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Teen who believed her cancer was cured by ‘miracle from God’ ordered by NSW court to continue chemotherapy

Judge found girl had ability to refuse treatment, but ‘sanctity of life’ was also a consideration

A teenage girl who believed she had been cured of cancer because of a “healing miracle from God” has been ordered by a New South Wales supreme court judge to continue chemotherapy treatment.

The girl was 16 when she was diagnosed with a form of cancer in the bone last year.

She started chemotherapy treatment the next month and when an MRI scan was undertaken some months later, the cancer could no longer be seen, according to a NSW supreme court decision published last week.

According to the decision, her treating doctor said that despite the scan not showing cancer, the girl certainly was not cured, that there was “100% likelihood” of the tumour progressing over the next several months to two years.

He described the cancer as highly malignant and aggressive, and said that when this regrowth occurred the tumour would probably be resistant to further treatment, and he predicted that she would die as her disease would be incurable.

But the court heard the girl, whose identity is suppressed and is known by the acronym AC, resisted further treatment because of her Christian beliefs. Her parents supported her decision.

“When the scans came back clear, I remember the doctors telling me they were not expecting not to be able to see it on the scans,” the girl said, according to evidence presented to the court.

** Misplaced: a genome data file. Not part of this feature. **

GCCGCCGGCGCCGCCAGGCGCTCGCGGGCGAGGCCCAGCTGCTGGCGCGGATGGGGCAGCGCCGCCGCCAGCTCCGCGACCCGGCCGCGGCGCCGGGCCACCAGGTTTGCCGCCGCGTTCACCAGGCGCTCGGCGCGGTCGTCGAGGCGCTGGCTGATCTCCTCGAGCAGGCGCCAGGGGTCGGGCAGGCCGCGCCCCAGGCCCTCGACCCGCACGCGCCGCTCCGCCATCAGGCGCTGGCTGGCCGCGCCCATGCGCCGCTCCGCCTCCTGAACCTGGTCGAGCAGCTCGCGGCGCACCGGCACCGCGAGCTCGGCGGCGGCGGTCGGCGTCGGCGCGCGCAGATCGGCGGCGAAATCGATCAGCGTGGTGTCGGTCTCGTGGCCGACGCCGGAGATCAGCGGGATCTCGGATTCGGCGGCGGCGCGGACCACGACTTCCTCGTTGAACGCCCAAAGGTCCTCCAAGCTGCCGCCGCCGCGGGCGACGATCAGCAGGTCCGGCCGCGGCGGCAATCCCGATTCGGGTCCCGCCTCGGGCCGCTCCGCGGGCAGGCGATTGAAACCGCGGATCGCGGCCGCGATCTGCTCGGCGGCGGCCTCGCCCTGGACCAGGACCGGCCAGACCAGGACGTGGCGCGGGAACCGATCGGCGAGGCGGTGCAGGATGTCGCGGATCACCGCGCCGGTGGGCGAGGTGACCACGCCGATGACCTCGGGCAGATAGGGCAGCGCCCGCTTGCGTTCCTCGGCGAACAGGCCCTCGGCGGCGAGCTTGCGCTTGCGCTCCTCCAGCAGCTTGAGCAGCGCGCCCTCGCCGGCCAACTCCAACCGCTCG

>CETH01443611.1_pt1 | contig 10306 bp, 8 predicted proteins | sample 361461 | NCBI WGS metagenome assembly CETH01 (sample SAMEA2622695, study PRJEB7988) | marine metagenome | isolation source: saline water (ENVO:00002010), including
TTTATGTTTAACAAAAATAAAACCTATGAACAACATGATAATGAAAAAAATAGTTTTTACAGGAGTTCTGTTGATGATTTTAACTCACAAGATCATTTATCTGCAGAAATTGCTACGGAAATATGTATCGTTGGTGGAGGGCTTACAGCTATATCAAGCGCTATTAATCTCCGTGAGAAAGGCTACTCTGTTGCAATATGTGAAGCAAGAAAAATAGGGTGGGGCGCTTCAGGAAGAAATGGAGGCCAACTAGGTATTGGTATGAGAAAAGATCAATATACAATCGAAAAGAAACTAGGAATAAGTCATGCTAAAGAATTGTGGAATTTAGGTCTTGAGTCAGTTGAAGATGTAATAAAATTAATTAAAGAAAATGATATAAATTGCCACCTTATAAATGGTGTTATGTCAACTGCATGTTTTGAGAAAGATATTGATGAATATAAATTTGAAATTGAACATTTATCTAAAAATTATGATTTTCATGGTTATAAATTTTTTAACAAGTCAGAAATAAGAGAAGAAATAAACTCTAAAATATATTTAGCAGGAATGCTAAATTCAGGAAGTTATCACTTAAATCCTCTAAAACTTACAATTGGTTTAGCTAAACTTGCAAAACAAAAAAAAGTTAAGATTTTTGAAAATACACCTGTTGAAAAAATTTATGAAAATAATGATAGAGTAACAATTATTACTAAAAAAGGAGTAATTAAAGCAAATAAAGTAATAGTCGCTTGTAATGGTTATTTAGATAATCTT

“I know it might be hard for other people to understand, but in my mind, the only way to explain these results was that they were in answer to our prayers and a complete healing miracle from God.

“I do not want to continue with chemotherapy because I believe I no longer have cancer due to the miracle that has taken place … I believe that God has healed me. I don’t require any further treatment.”

The girl’s treating hospital commenced legal action in a bid to have the court find that she had the ability to refuse treatment, despite her age, or to order her to continue chemotherapy.

Judge Michael Meek said there was evidence before him that the girl believed if the cancer returned “it would represent God’s will, and her belief of death is that she would be returned to Jesus, her ‘lord and saviour’, and she would have ‘eternal life in heaven’.”

“The fact that AC describes herself as a Christian having a personal relationship with Jesus, has prayed (and no doubt continues to pray) about her circumstances, accepts God’s will and believes in eternal life with God is, in light of what I have briefly outlined above, entirely conventional within the Christian faith,” Meek said.

Meek found the girl did have ability to make a decision about refusing treatment, but that he had nevertheless considered that he should make a court order authorising it to continue.

“Events bearing upon the inestimable sanctity of life and its intersection with faith beliefs tend to give rise to some of the most palpable forensic debates and challenging legal decisions,” he said.

“The sanctity of life is an important consideration to be not merely accorded respect but appropriately weighed, as is the medical evidence, AC’s religious beliefs, AC’s autonomy of decision-making, and her right to bodily integrity.”

The court heard the teenager had another scan booked at the end of February.

In her affidavit, AC said if ordered to resume treatment “I wouldn’t be happy about it but I know … I would have to do it”.

She also said if scans showed the cancer had grown back “I’d most likely start treatment again”.

The hospital treating the girl, and the name of her treating doctor, were also suppressed by the court.

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